Wednesday, January 19

Stocks and futures tumble as Delta raises growth concerns: markets wind down


US stocks and equity futures fell on Monday and Treasuries rose on concerns that the economic recovery from the pandemic is slowing as the fast-spreading strain of the delta virus hampers reopening.

Japanese stocks tumbled and safe-haven demand stimulated the yen amid expectations that the virus state of emergency will spread in some regions, including Tokyo. Chinese tech stocks tumbled after further criticism of online games from state media. The latest industrial production and retail sales data from China showed that activity slowed more than expected, with virus outbreaks adding new risks.

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The S&P 500, Nasdaq 100 and European equities contracts were withdrawn. A drop in US consumer confidence to a low of nearly a decade added to the cautious attitude. Treasury yields fell, the dollar firmed up, and the Australian currency fell.

Investors are also tracking the alarm in Congress as the Taliban take control of Afghanistan in the vacuum left by retreating US and NATO forces. President Joe Biden’s economic agenda is already facing roadblocks from lawmakers after some House Democrats threatened to withhold support for a $ 3.5 trillion budget plan until a bipartisan infrastructure package is enacted.

Stocks in the US and Europe hit records last week, fueled by the launch of vaccines. But the delta variant remains a threat: There is a fear that the world will have a hard time achieving herd immunity, where the pathogen stops spreading rapidly because there are enough people protected against it. Vaccines are being delayed in Asia, putting pressure on its markets, while in China expectations of easing monetary policy are rising to dampen the country’s recovery.

“Data for July suggest that the economy is losing momentum very fast,” said Raymond Yeung, chief economist for Greater China at Australia & New Zealand Banking Group Ltd. “The resurgence of the delta also adds additional risk to August activities. “.

Traders will be monitoring the latest minutes from the Federal Open Market Committee this week and a speech from Federal Reserve Chairman Jerome Powell for more clues about the likely timeline for a gradual reduction of the $ 120 billion in monthly purchases of US central bank bonds

“Stocks remain vulnerable to a short-term correction, and potential triggers are the rebound in global coronavirus cases, fear of inflation, and the US phasing-out speech,” said Shane Oliver, chief executive officer. investment strategy and chief economist at AMP Capital.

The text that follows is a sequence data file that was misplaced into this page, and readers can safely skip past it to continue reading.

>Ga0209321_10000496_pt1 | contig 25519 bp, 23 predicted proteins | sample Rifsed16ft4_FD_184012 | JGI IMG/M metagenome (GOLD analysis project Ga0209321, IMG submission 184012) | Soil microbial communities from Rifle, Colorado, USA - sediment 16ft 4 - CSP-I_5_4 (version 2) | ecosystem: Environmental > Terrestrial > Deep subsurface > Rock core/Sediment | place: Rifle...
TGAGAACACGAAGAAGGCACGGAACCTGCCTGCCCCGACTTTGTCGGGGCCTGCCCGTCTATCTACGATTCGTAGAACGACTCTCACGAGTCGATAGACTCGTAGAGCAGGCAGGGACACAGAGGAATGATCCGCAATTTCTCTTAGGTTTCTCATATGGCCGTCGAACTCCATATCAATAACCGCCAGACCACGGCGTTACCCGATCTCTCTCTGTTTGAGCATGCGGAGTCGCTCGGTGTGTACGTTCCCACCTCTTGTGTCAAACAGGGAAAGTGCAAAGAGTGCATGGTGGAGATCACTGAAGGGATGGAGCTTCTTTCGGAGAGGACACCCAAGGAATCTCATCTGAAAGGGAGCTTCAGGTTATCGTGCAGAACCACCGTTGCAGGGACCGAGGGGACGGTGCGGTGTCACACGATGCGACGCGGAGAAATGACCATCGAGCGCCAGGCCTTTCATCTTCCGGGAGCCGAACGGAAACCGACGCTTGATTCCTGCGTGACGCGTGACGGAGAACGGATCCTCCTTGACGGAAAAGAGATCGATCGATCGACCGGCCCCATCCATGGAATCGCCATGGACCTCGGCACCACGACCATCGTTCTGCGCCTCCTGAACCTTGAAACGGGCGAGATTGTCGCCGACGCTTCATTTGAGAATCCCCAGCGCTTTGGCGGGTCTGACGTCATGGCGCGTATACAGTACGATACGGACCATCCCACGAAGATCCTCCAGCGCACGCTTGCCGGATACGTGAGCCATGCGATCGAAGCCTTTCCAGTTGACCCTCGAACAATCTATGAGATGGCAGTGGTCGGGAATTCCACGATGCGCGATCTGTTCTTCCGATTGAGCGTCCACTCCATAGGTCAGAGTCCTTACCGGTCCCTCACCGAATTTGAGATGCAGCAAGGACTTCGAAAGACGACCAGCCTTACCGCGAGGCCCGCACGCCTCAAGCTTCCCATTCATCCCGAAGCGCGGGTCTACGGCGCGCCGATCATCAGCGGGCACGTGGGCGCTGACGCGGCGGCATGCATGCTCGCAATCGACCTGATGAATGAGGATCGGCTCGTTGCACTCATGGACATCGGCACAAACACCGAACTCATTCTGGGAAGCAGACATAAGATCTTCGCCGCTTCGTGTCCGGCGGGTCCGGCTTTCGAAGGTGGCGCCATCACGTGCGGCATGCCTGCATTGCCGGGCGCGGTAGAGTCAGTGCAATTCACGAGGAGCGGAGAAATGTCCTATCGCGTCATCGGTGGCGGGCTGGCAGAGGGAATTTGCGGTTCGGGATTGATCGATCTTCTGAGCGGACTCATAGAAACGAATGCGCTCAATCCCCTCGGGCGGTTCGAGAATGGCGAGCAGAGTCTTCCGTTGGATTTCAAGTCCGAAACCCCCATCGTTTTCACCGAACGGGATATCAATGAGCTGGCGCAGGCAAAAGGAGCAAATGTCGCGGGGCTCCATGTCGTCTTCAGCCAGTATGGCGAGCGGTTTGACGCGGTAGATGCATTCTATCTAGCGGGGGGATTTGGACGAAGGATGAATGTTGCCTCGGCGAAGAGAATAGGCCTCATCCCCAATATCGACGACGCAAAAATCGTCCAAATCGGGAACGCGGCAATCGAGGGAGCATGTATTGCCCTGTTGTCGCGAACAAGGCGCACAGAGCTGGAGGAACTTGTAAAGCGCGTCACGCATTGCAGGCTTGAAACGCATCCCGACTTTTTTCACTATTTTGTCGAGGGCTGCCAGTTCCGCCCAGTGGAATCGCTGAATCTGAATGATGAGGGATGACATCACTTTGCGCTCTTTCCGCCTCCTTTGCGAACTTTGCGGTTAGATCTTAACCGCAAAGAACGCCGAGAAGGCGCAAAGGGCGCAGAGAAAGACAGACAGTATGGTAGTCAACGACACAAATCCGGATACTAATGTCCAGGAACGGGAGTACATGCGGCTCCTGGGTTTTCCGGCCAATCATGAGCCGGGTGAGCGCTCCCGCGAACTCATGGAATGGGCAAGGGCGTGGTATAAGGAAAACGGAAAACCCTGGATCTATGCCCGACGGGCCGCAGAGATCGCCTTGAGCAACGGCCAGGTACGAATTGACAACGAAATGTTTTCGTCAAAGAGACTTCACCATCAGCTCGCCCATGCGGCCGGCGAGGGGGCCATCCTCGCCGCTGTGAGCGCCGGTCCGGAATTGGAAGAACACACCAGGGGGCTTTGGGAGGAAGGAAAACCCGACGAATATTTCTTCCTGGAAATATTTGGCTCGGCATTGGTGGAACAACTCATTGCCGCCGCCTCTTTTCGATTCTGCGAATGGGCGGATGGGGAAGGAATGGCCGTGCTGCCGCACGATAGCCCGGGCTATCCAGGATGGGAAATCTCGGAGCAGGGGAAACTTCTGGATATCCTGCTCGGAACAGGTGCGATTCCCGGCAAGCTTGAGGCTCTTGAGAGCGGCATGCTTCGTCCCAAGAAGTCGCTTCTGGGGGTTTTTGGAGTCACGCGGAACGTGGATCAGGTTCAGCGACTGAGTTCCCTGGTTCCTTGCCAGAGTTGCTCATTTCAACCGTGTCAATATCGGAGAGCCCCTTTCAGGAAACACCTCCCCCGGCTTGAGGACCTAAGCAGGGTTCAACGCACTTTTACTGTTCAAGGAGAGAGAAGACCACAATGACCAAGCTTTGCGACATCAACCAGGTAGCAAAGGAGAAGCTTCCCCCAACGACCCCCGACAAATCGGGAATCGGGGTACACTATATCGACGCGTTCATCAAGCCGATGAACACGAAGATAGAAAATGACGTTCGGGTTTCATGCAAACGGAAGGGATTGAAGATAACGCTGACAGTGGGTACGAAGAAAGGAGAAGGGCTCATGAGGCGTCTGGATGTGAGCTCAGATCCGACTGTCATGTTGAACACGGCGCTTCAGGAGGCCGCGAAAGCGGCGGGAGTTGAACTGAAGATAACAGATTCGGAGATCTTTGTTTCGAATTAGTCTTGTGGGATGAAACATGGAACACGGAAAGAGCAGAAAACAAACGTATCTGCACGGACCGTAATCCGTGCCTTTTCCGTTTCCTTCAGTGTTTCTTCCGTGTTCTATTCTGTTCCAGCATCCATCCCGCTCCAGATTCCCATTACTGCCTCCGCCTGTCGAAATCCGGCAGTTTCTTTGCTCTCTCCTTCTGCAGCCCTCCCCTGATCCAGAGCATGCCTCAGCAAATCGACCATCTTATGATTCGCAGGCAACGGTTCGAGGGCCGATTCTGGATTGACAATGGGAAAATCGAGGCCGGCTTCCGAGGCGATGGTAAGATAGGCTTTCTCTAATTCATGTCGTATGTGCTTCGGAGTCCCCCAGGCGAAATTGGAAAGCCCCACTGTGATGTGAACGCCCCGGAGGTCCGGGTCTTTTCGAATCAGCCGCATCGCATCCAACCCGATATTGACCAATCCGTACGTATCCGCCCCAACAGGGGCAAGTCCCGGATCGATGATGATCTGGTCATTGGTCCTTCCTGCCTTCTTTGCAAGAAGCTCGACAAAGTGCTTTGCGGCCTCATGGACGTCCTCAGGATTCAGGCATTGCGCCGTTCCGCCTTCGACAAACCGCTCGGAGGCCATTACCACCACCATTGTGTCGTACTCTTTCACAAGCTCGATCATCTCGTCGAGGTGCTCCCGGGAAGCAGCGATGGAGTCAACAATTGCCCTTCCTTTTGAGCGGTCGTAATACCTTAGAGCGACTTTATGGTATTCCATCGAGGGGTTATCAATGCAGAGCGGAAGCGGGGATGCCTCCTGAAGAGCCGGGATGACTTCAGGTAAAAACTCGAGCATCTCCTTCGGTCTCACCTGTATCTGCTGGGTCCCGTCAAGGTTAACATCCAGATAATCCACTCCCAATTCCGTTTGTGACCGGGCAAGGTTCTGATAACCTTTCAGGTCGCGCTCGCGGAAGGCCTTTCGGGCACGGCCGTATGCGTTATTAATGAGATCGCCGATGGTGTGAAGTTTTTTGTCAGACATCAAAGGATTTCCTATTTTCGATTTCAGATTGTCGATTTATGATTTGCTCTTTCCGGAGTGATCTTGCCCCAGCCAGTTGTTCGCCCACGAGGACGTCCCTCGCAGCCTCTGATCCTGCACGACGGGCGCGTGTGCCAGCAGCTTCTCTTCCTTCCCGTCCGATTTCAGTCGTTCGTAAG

Elsewhere, crude oil fell for a third day as the continued spread of the delta variant hurts the outlook for global demand, just as US drilling data points to increased activity. Bitcoin was trading around $ 47,500.

Here are some events to watch this week:

  • US Federal Reserve Chairman Jerome Powell Hosts City Hall Debate with Educators Tuesday
  • China’s highest legislative body, the Standing Committee of the National People’s Congress, begins a four-day meeting in Beijing on Tuesday.
  • US Retail Sales Expires Tuesday
  • The minutes of the Reserve Bank of Australia are scheduled to be released on Tuesday.
  • Reserve Bank of New Zealand policy decision and briefing by Governor Adrian Orr on Wednesday
  • FOMC Minutes Released Wednesday
  • Bank of Indonesia interest rate decision and Governor Perry Warjiyo briefing on Thursday

These are the main movements in the markets:

Stocks

  • S&P 500 futures were down 0.2% at 1:42 pm in Tokyo. The S&P 500 rose 0.2% on Friday
  • Nasdaq 100 futures fell 0.1%. The Nasdaq 100 rose 0.3%
  • Japan’s Topix Index fell 1.7%
  • Australia’s S & P / ASX 200 Index lost 0.2%
  • Hong Kong’s Hang Seng Index lost 0.7%
  • China’s Shanghai Composite Index added 0.4%
  • Euro Stoxx 50 futures fell 0.4%

Currencies

  • The Japanese yen was trading at 109.43 to the dollar, up 0.2%.
  • The offshore yuan was at 6.4781 per dollar
  • The Bloomberg Dollar Spot Index rose 0.1%
  • The euro was at $ 1.1792

Captivity

  • The 10-year Treasury yield fell two basis points to about 1.26%.
  • The yield on Australia’s 10-year bonds fell seven basis points to 1.15%.

Raw Materials

  • West Texas Intermediate crude fell 1.1% to $ 67.66 a barrel
  • Gold was at $ 1,776.12 an ounce

© 2021 Bloomberg


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